Interior Secretary Deb Haaland will visit Anchorage later this month to hear from Alaska Natives and their descendants about difficulties endured in the federal Indian boarding school system.
The Sunday, Oct. 22 meeting is part of the “Road to Healing” tour, an effort by the U.S. Interior Department to raise awareness of the problematic history and legacy of Indian boarding school policies on Indigenous communities, the agency said Friday.
Haaland, the first Native American cabinet secretary, will be joined by Assistant Secretary for Indian Affairs Bryan Newland.
The meeting follows the release of a first-volume report last year by the agency that shed light on how the schools “produced intergenerational trauma” that eroded Indigenous family ties and tribal communities. The federal government operated more than 400 of the schools between 1819 and 1969, including at 25 sites in Alaska.
The report found that the boarding school system prevented children from engaging in their Native language, religion and cultural practices. Hundreds of Indigenous children died at just 19 schools. That number could rise to tens of thousands of children as the investigation continues, the agency said.
The report called for efforts to compile a permanent oral history of the legacy of boarding schools. Haaland and Newman have already visited several states on the healing tour.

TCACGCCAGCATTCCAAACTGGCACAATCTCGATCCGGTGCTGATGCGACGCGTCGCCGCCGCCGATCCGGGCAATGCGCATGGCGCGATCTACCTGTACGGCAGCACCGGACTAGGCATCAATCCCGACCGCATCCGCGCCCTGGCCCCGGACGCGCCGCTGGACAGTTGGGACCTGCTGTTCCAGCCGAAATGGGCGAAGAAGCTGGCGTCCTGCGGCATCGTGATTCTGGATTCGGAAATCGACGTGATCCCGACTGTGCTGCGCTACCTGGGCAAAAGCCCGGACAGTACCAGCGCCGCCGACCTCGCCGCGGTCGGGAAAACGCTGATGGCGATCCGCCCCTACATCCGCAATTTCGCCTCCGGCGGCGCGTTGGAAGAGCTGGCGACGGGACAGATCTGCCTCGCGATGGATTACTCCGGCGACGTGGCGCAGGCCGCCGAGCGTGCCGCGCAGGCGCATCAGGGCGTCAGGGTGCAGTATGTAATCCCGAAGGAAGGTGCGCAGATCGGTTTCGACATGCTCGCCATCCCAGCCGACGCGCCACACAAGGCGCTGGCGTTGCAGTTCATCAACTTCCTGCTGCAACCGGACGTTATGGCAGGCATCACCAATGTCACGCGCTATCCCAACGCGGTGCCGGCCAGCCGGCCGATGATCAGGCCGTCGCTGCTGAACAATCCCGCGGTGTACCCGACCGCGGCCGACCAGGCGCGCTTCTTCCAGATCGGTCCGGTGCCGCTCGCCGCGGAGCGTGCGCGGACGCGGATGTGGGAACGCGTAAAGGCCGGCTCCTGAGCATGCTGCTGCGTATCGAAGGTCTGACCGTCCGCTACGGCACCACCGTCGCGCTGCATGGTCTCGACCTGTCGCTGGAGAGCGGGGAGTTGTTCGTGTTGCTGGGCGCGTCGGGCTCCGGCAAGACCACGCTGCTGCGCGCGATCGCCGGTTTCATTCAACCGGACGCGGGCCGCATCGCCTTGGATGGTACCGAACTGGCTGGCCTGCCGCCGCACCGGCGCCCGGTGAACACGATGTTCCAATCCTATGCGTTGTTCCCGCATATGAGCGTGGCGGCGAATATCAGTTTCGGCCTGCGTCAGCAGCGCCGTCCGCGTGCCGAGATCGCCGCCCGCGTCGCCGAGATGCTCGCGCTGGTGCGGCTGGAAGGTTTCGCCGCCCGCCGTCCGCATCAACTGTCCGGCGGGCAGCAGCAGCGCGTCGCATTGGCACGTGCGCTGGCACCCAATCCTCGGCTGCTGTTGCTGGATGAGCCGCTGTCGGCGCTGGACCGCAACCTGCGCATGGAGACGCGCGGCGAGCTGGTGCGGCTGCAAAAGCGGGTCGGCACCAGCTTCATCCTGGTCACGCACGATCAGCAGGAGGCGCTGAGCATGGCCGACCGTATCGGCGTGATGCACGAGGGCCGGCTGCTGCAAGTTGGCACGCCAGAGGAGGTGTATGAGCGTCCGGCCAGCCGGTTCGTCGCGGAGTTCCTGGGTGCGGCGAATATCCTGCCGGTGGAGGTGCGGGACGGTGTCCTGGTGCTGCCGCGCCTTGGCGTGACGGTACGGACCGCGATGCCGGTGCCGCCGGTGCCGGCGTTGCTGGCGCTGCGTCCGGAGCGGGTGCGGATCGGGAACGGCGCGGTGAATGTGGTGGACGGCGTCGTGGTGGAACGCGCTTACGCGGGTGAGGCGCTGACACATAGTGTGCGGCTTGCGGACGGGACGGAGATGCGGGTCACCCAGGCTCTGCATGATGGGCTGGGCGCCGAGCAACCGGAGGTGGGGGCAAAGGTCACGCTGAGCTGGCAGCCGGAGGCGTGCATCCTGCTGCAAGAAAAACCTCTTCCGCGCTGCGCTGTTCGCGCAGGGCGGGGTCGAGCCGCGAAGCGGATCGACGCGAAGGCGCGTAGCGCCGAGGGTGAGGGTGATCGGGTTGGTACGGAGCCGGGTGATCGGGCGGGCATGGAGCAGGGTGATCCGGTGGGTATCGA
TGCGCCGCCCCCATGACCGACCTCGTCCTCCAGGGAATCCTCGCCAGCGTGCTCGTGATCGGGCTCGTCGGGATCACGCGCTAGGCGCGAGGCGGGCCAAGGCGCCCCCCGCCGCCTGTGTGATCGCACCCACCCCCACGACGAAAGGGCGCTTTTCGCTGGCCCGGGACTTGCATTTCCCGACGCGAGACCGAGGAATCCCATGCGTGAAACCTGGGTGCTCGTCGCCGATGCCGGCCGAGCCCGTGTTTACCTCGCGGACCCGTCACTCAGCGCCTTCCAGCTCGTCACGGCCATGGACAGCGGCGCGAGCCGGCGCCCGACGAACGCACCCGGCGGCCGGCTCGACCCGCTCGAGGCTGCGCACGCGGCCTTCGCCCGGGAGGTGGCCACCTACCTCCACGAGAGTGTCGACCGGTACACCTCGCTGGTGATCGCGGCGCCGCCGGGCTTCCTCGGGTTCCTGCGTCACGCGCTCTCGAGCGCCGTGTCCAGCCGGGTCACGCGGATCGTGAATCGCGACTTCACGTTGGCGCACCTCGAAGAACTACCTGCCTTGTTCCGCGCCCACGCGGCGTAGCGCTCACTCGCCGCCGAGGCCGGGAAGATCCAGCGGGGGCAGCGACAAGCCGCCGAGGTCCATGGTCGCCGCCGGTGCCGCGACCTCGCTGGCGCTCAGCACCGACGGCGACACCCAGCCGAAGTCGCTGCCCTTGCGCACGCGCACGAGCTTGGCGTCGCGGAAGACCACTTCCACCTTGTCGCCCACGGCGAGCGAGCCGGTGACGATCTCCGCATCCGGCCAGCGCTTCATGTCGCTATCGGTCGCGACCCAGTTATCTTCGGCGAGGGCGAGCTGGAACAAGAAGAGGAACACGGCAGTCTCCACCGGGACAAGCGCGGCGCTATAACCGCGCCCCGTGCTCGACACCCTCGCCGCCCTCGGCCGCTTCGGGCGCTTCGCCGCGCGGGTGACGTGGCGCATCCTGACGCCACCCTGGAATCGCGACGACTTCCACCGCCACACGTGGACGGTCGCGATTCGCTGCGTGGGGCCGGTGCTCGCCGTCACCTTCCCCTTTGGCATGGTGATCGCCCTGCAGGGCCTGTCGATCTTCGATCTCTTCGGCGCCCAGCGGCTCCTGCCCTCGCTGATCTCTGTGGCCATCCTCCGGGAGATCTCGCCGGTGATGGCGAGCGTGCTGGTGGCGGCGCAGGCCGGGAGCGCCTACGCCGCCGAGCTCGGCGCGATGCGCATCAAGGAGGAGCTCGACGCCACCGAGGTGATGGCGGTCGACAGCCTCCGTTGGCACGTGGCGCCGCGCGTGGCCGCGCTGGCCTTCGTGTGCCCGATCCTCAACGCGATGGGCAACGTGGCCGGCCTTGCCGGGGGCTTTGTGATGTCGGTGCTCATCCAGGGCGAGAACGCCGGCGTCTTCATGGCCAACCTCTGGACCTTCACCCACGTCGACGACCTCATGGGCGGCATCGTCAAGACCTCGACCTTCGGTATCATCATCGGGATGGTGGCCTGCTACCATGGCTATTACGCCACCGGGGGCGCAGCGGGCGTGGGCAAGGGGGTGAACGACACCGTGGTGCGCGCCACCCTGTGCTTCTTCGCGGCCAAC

At the Oct. 22 meeting, trauma-informed support will be available, the agency said. A location has not yet been disclosed for the event.
The meeting falls the day after the close of Alaska Federation of Natives convention, an annual event that operates as a forum for debate and policy development among Alaska Native communities and also features cultural presentations and events. This year’s convention starts Oct. 19 at the Dena’ina Civic and Convention Center in Anchorage.
Haaland is scheduled to speak at the AFN meeting on Friday, Oct. 20, according to a draft agenda.
It’s possible Haaland might appear in person, rather than by videoconference, said Ben Mallott, vice president of external affairs for the organization, on Friday.
Haaland visited Alaska in May, joining First Lady Jill Biden in Bethel to tout federal investments in fiber broadband in remote regions.
Haaland also visited Alaska in 2022 on a trip that included a stop in the village of King Cove, on the Alaska Peninsula about 600 miles southwest of Anchorage. Later, she reversed course on the Trump-era approval of the King Cove road land exchange, but has committed to pursuing another plan to build a road.
The Interior Department plays a critical role in Alaska, overseeing more than half the land and employing more than 2,500 people in the state, through offices such as the Bureau of Land Management, the U.S. Fish and Wildlife Service, the National Park Service and the Bureau of Indian Affairs.